Breathing (Hyperventilation)

        Overbreathing (sometimes called hyperventilation) can damage your health.

        Clues to overbreathing are if you can hear someone’s breathing, if you can see the upper chest or shoulders moving as they breathe, if there are sighs and yawns or if they are breathing through their mouth and if their mouth is dry. Overbreathing is very common.

But why should it cause a problem? After all, we get oxygen into our bodies by breathing. We know that we breathe more when we exercise so it seems only natural that by if we breathe more rapidly we will get more oxygen into our bodies. However this is not the way the body works.

The reason for this is that our blood is already highly efficient at pulling oxygen from our lungs so we don’t get any more oxygen when we breathe rapidly.

 But how could it make us worse?

 Carbon dioxide is crucial to maintaining the right acidity in the body. Carbon dioxide (CO2) is the waste gas we breathe out. If we breathe more heavily, then naturally, we lower our CO2. Now here is where the unexpected twist comes.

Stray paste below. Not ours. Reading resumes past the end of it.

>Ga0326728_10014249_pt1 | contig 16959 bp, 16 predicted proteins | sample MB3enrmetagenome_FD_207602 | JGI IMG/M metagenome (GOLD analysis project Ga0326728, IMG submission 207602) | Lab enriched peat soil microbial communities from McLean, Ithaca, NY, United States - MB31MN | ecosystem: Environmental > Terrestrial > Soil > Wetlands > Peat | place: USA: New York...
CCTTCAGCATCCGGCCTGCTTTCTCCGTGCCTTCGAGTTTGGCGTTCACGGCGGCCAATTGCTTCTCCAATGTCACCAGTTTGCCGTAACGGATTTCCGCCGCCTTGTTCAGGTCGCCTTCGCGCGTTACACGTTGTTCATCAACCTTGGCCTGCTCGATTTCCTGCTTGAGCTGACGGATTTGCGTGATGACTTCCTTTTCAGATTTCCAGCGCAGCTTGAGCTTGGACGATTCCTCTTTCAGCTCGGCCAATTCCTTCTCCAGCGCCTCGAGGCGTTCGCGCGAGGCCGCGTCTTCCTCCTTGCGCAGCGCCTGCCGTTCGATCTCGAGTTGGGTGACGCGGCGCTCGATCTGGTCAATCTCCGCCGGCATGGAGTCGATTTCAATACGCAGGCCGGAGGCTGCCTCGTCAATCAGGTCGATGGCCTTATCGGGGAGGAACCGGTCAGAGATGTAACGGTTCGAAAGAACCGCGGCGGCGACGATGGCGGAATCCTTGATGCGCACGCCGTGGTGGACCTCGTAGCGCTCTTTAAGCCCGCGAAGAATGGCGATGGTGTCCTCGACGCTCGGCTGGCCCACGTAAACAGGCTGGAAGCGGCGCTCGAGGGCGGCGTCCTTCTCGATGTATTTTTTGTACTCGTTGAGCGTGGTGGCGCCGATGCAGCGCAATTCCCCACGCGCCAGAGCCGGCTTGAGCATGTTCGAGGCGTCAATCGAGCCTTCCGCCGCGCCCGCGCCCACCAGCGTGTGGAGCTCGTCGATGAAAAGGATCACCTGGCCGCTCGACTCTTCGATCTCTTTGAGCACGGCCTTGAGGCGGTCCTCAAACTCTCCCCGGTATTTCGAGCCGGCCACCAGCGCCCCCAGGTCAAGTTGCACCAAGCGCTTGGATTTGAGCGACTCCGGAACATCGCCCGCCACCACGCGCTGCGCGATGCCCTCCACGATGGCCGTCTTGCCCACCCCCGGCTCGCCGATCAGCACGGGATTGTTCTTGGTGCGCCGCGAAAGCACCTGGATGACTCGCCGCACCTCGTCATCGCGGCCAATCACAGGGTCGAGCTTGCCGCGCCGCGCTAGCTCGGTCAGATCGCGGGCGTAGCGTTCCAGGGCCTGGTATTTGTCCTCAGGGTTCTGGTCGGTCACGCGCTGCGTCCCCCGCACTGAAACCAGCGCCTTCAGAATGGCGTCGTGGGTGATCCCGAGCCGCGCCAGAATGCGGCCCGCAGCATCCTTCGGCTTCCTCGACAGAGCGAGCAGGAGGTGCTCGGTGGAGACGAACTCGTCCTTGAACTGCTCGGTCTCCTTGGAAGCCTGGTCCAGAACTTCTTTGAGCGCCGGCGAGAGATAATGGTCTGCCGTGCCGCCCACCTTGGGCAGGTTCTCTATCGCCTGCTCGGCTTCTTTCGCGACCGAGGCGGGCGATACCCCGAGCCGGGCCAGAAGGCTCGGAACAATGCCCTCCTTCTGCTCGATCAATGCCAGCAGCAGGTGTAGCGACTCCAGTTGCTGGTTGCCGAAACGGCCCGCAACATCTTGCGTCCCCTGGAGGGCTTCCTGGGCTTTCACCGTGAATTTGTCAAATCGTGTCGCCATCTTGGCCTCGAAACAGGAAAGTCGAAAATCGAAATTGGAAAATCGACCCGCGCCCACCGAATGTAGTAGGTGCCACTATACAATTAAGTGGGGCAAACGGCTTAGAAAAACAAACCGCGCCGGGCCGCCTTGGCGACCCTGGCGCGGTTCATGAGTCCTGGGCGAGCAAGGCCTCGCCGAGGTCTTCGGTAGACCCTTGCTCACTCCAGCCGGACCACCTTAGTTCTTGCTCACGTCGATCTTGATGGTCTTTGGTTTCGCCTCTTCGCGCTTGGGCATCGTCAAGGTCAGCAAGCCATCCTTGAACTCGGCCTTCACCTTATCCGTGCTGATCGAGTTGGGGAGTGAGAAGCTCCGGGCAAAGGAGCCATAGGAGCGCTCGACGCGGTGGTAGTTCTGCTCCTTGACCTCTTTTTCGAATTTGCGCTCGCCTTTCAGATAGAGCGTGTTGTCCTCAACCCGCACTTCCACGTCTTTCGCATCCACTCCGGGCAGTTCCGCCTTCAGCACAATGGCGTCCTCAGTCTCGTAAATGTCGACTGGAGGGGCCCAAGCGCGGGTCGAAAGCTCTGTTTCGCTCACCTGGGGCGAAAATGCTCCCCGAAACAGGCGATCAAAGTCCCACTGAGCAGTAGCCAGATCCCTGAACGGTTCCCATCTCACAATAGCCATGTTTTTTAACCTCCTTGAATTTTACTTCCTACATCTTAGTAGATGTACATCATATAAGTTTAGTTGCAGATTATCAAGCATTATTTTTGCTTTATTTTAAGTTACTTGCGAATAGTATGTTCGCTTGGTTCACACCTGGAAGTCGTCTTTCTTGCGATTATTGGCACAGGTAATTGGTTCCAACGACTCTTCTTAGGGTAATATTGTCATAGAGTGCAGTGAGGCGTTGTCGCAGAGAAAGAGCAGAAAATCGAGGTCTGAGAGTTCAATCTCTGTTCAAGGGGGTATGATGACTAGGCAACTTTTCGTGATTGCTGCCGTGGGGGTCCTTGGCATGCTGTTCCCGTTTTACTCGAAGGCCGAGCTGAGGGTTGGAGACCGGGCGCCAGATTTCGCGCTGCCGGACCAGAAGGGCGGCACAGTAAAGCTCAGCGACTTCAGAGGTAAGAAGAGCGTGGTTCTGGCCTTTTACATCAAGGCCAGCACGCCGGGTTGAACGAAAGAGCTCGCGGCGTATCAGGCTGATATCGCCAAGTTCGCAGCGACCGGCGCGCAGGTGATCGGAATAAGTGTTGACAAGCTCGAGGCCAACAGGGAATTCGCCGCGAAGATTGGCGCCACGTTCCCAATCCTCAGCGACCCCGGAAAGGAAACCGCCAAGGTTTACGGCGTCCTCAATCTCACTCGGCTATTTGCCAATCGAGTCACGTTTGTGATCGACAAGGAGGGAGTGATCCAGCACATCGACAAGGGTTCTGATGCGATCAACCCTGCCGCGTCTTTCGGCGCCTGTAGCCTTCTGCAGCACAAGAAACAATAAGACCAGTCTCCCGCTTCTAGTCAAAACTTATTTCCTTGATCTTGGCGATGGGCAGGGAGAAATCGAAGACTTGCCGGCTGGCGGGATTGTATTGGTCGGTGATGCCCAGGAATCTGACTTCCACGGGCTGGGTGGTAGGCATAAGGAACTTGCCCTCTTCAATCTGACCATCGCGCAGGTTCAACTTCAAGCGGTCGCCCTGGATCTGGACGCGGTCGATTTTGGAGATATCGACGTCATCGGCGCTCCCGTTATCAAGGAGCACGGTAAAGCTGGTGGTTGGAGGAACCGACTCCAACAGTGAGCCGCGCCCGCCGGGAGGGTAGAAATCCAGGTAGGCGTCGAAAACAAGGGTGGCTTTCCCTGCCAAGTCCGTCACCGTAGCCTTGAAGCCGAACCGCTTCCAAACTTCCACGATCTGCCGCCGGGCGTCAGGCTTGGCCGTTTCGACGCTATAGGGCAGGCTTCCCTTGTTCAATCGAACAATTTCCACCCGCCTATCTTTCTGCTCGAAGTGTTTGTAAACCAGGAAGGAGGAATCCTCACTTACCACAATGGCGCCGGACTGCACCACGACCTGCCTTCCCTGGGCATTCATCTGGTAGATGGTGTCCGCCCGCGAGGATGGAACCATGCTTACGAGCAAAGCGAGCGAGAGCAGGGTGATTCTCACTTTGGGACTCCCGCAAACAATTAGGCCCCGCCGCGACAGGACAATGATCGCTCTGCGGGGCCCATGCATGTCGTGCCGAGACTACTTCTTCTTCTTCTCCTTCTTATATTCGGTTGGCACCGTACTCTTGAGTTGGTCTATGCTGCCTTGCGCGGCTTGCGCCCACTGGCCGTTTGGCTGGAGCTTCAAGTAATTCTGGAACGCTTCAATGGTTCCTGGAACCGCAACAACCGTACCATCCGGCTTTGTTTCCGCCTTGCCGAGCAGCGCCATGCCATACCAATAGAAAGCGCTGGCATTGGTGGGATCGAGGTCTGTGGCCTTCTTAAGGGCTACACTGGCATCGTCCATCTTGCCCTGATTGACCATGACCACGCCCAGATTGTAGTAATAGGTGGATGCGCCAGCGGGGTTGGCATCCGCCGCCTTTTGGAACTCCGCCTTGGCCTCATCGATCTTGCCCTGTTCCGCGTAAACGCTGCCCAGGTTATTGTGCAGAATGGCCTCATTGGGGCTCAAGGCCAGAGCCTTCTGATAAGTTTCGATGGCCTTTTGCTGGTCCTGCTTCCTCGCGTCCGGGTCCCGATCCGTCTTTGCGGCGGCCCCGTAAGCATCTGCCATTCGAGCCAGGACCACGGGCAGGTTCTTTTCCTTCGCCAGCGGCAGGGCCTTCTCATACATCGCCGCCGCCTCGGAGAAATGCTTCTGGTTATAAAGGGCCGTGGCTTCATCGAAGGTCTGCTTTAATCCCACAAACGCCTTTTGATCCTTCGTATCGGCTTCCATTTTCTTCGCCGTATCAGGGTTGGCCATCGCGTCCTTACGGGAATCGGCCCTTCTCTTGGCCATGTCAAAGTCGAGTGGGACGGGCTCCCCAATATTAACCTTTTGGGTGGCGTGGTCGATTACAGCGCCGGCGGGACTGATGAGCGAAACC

To release oxygen from the blood into the tissues we need to have a high enough level of CO2. If we breathe too rapidly, we lower the CO2 and not enough oxygen gets released from the blood. In this situation oxygen then sticks to haemoglobin instead of being released. So paradoxically as we breathe more our cells get less oxygen. This has been known since 1904.

Too little CO2 causes other harmful effects. With regular breathing the partial pressure of carbon dioxide is 40mm. Each 1mm drop reduces   blood flow to the brain by 2% (people who overbreathe often look pale because of this reduction in blood flow). Carbon dioxide also relaxes muscles including those of the airways so too little CO2 can make the airways tight. Low levels of CO2 can cause the brain to be over-excitable. 

        Now in the common situation of overbreathing, the person involved typically thinks they are not getting enough oxygen and in fact they are right. Unfortunately this can make a person breathe more rapidly, compounding the problem. This can make them tingly, dizzy, spacey and panicky. This happens in the harmless but distressing syndrome known as hyperventilation syndrome, but it can aggravate respiratory illnesses such as asthma as well, making the symptoms worse.

        The way forward is to breathe more deeply and slowly through the nose or even to hold the breath for a time allowing carbon dioxide to build up and the oxygen to be released.

        The need to breathe less was first discovered by a Russian doctor, Konstantin Buteyko. There on many books and you tubes on his method, particularly by Patrick McKeown.

        Correct breathing has the potential to improve many illnesses, especially asthma and anxiety.